We are nearing the end of the book of Joshua but still have a few important lessons to absorb.

At the beginning of his leadership, Joshua had reminded the tribes of Reuben, Gad and half of Manasseh of their promise to fight with their brothers to conquer the Promised Land.  In Joshua 1: 12 – 18, they had promised not only to do so but to even go beyond their original commitment.


Now the war is over and the land is divided among the tribes so Joshua summoned the two and a half tribes to thank and applaud them for their unselfish allegiance to their brothers and for keeping their promise.  He gave them permission to return to their families which awaited them on the opposite side of the Jordan and added this exhortation:

Only be very careful to observe the commandment and the Torah which Moses the servant of the LORD commanded you, to love the LORD your God and walk in all His ways and keep His commandments and hold fast to Him and serve Him with all your heart and with all your soul.  Joshua 22:5

There are two principles in this chapter of importance in every generation.

Integrity – Among other definitions, Webster describes integrity as “soundness of moral character.” Integrity from a biblical viewpoint has to do with being morally sound. What does that mean? A person with integrity knows what is important to God and consistently lives in light of that knowledge. It involves more than living our values; it involves subscribing to God’s values and with His help learning to conform our conduct to those values. Integrity is like the foundation of a house, if it is unstable, the entire house may come apart when it comes under pressure.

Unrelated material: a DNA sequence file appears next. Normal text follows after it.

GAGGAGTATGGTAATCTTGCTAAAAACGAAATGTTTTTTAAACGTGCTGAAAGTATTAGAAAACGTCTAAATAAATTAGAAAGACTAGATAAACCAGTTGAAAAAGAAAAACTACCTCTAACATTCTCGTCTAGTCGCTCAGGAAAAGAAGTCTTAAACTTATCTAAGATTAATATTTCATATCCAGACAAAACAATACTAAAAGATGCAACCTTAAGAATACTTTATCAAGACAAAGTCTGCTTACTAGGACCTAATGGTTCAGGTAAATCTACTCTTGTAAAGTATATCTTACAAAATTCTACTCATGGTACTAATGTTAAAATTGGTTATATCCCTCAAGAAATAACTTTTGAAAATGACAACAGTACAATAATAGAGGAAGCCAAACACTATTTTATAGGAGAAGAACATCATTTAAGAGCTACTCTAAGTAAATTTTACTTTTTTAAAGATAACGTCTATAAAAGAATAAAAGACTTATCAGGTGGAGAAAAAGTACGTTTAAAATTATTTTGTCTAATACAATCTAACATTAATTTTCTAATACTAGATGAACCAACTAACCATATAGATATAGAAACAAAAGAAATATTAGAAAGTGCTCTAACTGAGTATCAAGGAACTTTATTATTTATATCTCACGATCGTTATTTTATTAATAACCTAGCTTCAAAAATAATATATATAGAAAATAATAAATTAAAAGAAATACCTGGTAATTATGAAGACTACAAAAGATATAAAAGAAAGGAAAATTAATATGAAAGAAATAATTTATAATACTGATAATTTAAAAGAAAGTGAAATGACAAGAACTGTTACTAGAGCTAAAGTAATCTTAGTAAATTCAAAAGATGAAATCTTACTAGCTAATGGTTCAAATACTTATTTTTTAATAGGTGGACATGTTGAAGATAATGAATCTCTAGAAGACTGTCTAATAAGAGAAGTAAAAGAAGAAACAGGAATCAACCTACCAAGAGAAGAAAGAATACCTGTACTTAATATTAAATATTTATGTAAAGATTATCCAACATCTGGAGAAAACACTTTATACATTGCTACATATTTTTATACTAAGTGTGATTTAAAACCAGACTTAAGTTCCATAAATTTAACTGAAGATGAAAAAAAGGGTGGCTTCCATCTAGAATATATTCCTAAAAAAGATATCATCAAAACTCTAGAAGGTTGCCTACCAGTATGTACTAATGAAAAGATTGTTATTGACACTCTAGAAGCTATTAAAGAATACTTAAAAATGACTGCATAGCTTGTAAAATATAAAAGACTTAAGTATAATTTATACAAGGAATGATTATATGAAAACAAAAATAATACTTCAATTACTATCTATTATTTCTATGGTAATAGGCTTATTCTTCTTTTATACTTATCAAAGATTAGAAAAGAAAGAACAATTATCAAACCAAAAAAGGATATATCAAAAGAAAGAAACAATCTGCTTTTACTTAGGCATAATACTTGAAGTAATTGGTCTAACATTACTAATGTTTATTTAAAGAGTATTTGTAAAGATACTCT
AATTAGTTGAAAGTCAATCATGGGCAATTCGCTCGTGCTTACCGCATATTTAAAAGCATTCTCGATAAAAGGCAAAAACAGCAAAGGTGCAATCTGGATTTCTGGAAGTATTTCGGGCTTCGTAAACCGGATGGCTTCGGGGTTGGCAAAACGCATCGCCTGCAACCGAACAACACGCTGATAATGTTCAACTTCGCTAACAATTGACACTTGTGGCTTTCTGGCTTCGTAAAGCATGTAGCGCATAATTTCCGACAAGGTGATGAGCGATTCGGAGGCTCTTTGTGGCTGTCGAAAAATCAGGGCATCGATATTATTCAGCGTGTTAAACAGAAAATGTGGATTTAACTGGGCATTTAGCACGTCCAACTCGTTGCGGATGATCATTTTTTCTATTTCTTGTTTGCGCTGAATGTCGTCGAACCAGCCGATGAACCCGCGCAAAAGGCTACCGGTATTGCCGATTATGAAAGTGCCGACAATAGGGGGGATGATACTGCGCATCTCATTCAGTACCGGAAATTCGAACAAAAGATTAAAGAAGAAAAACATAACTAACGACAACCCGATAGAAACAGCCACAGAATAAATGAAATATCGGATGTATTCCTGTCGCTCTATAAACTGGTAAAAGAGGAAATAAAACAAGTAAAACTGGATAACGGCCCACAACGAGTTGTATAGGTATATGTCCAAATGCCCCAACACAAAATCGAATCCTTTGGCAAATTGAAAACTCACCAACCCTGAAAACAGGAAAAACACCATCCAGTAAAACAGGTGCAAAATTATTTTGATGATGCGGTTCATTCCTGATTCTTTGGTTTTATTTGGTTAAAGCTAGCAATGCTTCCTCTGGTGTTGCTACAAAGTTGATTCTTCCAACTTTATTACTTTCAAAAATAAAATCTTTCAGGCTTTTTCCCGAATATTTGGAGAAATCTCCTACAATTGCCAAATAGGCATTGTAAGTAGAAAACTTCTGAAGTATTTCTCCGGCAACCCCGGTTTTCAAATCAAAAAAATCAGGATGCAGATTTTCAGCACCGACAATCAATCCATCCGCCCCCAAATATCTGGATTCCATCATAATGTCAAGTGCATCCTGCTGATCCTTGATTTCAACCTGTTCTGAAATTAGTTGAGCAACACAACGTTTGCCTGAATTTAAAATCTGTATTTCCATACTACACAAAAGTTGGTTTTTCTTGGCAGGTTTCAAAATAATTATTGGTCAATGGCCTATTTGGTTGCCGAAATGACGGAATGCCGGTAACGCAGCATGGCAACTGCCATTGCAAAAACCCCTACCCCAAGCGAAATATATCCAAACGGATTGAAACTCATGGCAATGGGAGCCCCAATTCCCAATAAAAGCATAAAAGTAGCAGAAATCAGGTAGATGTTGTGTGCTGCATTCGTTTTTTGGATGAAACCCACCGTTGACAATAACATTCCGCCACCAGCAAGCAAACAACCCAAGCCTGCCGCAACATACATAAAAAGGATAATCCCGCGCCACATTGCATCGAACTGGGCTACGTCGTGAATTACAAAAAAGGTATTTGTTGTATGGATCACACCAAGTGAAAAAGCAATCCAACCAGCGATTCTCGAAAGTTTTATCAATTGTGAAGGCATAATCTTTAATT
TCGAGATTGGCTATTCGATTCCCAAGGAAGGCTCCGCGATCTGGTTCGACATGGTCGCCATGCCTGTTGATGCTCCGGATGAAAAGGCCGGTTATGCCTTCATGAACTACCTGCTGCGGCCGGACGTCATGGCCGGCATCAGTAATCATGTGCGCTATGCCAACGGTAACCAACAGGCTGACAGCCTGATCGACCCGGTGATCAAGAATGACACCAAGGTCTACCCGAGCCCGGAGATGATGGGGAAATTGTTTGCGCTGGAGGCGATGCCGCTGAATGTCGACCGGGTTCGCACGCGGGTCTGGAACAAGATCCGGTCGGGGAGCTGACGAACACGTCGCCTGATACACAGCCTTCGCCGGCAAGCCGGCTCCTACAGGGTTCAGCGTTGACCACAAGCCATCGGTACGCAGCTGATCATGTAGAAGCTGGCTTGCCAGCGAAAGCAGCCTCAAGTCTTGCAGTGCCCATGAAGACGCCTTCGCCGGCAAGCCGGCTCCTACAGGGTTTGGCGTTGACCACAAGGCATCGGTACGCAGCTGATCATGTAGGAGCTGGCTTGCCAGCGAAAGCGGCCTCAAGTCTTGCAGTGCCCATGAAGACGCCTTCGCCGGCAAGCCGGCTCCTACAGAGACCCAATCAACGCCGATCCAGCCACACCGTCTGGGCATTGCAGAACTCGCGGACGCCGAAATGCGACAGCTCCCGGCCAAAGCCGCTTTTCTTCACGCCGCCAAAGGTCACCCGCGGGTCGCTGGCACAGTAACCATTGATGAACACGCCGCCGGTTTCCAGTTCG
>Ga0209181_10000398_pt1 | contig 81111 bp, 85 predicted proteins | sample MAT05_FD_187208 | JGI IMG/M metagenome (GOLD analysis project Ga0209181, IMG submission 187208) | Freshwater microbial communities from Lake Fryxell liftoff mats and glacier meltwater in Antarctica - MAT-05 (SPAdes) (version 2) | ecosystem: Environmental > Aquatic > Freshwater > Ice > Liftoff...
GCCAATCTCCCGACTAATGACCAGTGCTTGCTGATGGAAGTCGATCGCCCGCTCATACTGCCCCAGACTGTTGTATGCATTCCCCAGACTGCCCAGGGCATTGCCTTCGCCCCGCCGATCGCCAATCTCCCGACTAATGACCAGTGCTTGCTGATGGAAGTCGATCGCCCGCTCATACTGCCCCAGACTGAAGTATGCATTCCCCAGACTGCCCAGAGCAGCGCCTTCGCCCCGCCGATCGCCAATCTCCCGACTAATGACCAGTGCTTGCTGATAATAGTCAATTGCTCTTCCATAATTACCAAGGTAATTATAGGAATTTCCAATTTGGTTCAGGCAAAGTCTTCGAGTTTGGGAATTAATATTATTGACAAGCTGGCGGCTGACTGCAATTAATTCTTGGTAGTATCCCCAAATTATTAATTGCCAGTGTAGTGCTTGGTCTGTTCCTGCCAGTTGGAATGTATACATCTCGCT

Integrity is not determined by circumstances or based on credentials. It is not to be confused with reputation. Your reputation is what people think you are; your character is who you really are! A good reputation is as good as gold but a person with integrity owns the gold mine. If you take care of your character and become a person of integrity, your reputation will take care of itself.

Integrity has to do with a sense of consistency between a person’s inner values and attitudes and his outward words and actions. It keeps you from being a double-minded person, unstable in all your ways.

A person with integrity can’t be bought, but he/she can be trusted.

The two and a half tribes demonstrated integrity by keeping their promise at personal cost to themselves and their families.  For that, Joshua blessed them and thanked them.

Community – The second part of Joshua’s message to them was a well-placed exhortation. They were about to leave the constant fellowship of the other tribes to settle on the other side of the Jordan.  They would be separated from the larger community of Israel and Joshua wisely foresaw the possibility that separation could bring alienation and assimilation into foreign ways.  He cautioned them to keep their faith alive by staying true to God’s commandments, to hold fast to the God Who had brought them thus far and remain loyal to Him.  Notice he said nothing directly about community – or did he?